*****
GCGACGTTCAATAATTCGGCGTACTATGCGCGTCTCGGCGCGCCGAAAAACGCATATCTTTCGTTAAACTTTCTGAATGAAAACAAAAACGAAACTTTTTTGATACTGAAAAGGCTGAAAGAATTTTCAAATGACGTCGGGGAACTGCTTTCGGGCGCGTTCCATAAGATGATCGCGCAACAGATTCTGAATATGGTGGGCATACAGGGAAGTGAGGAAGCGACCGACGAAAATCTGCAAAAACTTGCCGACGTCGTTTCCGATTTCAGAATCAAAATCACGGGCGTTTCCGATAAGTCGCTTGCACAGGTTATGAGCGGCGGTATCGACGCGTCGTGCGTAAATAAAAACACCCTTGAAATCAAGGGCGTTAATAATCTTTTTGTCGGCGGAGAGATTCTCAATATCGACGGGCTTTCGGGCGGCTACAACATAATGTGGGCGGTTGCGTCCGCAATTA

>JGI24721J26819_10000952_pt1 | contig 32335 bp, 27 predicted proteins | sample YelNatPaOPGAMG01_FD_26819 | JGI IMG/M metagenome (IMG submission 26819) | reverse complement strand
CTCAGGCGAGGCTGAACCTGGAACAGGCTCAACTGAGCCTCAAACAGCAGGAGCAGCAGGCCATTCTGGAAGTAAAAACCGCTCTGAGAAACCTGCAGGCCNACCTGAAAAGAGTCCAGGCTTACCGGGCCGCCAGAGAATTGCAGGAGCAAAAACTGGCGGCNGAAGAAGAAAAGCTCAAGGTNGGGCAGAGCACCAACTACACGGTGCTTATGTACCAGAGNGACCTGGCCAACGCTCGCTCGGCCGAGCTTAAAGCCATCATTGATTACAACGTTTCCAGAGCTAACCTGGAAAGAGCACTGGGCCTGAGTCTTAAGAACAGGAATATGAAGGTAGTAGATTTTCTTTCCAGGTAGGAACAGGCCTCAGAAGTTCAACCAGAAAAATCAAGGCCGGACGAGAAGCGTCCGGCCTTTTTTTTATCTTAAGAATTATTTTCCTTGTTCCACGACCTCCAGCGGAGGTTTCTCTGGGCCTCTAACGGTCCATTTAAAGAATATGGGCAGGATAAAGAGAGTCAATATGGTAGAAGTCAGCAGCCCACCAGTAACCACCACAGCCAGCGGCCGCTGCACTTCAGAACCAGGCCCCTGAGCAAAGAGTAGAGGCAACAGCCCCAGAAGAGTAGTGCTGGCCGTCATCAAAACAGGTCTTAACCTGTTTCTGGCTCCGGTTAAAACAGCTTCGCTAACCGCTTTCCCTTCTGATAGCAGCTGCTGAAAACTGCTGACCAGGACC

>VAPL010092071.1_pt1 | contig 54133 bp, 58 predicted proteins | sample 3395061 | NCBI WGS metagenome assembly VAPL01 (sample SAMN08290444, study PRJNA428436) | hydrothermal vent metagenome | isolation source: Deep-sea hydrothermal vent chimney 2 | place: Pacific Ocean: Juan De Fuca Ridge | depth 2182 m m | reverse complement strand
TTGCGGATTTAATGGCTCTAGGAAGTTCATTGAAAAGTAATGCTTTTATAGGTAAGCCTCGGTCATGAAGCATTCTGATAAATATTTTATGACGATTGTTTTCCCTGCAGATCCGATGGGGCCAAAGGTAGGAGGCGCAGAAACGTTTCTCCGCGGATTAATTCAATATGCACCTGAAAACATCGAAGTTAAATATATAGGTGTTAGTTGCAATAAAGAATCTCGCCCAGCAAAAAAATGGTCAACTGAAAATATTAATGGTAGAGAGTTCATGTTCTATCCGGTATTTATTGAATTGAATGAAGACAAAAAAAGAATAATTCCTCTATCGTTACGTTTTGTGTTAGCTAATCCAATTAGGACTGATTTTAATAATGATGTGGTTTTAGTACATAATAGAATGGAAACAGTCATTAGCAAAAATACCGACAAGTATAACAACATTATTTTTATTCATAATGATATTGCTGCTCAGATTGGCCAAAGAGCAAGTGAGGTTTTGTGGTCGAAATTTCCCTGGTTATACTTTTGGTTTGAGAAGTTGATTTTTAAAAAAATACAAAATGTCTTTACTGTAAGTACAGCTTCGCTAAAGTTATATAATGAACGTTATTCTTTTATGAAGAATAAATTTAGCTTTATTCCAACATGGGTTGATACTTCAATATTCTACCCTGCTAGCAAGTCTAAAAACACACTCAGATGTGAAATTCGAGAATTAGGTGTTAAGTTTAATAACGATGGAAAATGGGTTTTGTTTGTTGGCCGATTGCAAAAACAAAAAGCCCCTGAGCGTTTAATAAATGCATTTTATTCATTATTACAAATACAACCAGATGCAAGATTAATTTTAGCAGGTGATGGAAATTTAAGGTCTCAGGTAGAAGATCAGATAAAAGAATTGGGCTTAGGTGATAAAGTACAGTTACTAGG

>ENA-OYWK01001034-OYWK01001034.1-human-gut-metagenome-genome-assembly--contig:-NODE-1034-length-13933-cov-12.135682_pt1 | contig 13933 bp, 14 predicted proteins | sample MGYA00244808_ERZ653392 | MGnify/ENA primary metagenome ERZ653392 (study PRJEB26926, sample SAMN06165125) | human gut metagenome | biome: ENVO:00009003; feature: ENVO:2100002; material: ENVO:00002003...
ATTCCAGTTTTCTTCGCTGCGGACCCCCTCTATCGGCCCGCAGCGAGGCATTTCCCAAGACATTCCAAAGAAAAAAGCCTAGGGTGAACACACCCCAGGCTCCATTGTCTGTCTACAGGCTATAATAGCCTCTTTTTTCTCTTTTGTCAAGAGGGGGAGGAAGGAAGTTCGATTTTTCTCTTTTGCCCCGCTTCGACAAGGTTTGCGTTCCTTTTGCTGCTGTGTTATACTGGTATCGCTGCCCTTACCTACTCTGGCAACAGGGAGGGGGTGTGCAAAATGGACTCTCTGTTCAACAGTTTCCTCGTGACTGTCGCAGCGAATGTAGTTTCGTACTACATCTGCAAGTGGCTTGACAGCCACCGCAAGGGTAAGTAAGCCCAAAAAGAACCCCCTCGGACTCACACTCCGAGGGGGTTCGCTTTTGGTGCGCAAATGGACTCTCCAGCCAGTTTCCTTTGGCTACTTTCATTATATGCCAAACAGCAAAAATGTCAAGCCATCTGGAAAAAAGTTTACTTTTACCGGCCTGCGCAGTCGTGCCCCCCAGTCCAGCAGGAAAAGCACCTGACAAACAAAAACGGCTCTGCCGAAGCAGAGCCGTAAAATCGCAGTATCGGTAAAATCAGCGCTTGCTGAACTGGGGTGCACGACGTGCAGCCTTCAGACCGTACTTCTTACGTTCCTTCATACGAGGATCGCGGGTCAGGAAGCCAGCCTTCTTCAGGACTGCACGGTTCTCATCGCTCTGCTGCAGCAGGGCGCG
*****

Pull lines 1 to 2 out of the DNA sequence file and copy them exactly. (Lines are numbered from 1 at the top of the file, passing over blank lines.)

GCGACGTTCAATAATTCGGCGTACTATGCGCGTCTCGGCGCGCCGAAAAACGCATATCTTTCGTTAAACTTTCTGAATGAAAACAAAAACGAAACTTTTTTGATACTGAAAAGGCTGAAAGAATTTTCAAATGACGTCGGGGAACTGCTTTCGGGCGCGTTCCATAAGATGATCGCGCAACAGATTCTGAATATGGTGGGCATACAGGGAAGTGAGGAAGCGACCGACGAAAATCTGCAAAAACTTGCCGACGTCGTTTCCGATTTCAGAATCAAAATCACGGGCGTTTCCGATAAGTCGCTTGCACAGGTTATGAGCGGCGGTATCGACGCGTCGTGCGTAAATAAAAACACCCTTGAAATCAAGGGCGTTAATAATCTTTTTGTCGGCGGAGAGATTCTCAATATCGACGGGCTTTCGGGCGGCTACAACATAATGTGGGCGGTTGCGTCCGCAATTA

>JGI24721J26819_10000952_pt1 | contig 32335 bp, 27 predicted proteins | sample YelNatPaOPGAMG01_FD_26819 | JGI IMG/M metagenome (IMG submission 26819) | reverse complement strand